Isaac Franks, became a lieutenant colonel in the Pennsylvania militia, but that was after the war. In 1776, at the age of seventeen, he enlisted in a regiment of volunteers, arming and equipping himself

at his own expense. After the Battle of Long Island, when his company retreated to New York City, he was captured by the British and thrown into prison. After three months in the prison hulks, he managed to escape, crossing the Hudson in a leaky skiff with only one paddle in the dead of winter. He rejoined the American forces in New Jersey and remained in the service until the end of the war. 

For most of his service, Mr. Franks was a non commissioned quartermaster in and about West Point. The highest rank he reached during the Revolution was that of ensign in a Massachusetts regiment. After six years of service with Continental Army, he retired from the army and went into business in Philadelphia.  Achieving a modest degree of success, he bought the Deshler House in Germantown. In 1793, during the yellow fever epidemic, Franks rented the house to President Washington.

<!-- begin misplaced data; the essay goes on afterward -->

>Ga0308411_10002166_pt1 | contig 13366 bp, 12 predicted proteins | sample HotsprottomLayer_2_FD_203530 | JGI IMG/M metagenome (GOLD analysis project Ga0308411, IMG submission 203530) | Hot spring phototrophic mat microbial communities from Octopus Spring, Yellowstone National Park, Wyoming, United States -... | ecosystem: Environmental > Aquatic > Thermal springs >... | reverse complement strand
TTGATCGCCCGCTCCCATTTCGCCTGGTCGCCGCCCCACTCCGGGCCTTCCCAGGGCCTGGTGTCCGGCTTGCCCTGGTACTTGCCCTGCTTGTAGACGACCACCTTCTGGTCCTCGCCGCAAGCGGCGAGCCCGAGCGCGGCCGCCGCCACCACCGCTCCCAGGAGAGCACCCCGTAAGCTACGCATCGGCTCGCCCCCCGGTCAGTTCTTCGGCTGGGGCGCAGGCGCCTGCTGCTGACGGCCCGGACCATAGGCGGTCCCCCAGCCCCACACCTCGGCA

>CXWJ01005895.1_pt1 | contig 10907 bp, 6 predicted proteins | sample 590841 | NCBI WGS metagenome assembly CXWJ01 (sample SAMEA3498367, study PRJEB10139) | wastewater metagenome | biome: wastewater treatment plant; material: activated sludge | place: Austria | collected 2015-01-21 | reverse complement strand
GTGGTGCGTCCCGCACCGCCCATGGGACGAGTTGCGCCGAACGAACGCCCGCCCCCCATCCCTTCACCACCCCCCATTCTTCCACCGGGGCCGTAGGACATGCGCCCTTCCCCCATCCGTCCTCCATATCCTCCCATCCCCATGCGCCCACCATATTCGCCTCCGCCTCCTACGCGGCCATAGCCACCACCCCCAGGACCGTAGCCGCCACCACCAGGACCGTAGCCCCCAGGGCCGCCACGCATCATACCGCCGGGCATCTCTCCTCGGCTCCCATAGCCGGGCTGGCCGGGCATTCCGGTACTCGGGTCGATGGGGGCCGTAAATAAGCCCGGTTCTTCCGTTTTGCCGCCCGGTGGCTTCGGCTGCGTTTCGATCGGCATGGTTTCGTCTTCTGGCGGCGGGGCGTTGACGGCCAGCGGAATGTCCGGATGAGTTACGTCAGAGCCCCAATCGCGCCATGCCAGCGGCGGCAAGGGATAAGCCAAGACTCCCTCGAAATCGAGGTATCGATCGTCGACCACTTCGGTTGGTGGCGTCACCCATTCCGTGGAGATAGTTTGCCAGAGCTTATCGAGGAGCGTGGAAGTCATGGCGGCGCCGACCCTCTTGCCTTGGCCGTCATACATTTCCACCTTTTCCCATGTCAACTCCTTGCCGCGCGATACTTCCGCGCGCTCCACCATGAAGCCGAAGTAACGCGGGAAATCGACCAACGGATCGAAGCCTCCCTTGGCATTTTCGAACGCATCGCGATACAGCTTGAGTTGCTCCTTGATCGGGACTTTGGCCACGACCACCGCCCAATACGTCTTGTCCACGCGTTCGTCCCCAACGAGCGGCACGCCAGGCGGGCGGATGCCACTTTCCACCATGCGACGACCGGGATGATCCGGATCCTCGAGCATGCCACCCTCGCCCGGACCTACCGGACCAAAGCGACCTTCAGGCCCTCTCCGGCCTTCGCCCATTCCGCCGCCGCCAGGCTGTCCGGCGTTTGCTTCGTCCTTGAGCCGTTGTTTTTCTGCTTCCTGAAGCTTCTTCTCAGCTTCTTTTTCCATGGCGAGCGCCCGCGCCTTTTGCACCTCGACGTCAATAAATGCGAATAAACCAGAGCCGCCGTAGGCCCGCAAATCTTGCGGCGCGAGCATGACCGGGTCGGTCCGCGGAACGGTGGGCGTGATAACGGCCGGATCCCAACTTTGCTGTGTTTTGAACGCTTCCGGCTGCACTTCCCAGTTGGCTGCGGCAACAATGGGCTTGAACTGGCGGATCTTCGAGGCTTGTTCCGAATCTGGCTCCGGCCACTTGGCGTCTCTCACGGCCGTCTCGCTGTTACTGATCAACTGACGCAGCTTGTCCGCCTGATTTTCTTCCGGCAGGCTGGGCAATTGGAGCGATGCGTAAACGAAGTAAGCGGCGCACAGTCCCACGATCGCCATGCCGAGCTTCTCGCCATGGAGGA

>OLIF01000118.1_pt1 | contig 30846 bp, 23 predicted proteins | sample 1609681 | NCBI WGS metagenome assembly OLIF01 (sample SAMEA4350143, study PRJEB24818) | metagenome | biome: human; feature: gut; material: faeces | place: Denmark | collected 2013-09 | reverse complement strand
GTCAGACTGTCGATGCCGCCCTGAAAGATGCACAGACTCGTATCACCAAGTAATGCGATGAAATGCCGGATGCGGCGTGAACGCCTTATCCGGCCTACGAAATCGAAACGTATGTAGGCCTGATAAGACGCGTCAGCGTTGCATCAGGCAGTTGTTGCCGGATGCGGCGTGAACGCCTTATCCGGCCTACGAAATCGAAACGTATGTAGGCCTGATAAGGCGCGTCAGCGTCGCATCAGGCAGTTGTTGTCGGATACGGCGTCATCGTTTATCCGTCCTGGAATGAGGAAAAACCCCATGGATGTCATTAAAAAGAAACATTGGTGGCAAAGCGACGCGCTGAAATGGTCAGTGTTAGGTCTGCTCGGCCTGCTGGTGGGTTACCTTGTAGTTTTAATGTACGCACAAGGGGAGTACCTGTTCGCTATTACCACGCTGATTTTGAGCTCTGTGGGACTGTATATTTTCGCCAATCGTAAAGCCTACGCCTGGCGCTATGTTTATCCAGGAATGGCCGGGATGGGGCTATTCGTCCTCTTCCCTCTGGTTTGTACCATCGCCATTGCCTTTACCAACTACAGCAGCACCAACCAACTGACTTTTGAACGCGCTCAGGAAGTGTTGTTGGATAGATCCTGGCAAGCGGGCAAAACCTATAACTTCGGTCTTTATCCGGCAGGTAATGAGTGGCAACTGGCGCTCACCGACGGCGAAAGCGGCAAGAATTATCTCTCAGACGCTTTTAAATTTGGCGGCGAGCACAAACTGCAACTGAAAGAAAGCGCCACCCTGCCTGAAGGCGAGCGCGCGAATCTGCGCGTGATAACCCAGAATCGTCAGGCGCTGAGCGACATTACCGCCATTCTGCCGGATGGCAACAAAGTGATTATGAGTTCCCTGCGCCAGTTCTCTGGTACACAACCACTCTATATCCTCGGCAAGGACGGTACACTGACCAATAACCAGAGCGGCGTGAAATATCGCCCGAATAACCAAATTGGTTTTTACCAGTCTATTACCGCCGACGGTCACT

Published by Michael Carver

My goal is to bring history alive through interactive portrayal of ordinary American life in the late 18th Century (1750—1799) My persona are: Journeyman Brewer; Cordwainer (leather tradesman but not cobbler), Statesman and Orator; Chandler (candle and soap maker); Gentleman Scientist; and, Soldier in either the British Regular Army, the Centennial Army, or one of the various Militia. Let me help you experience history 1st hand!

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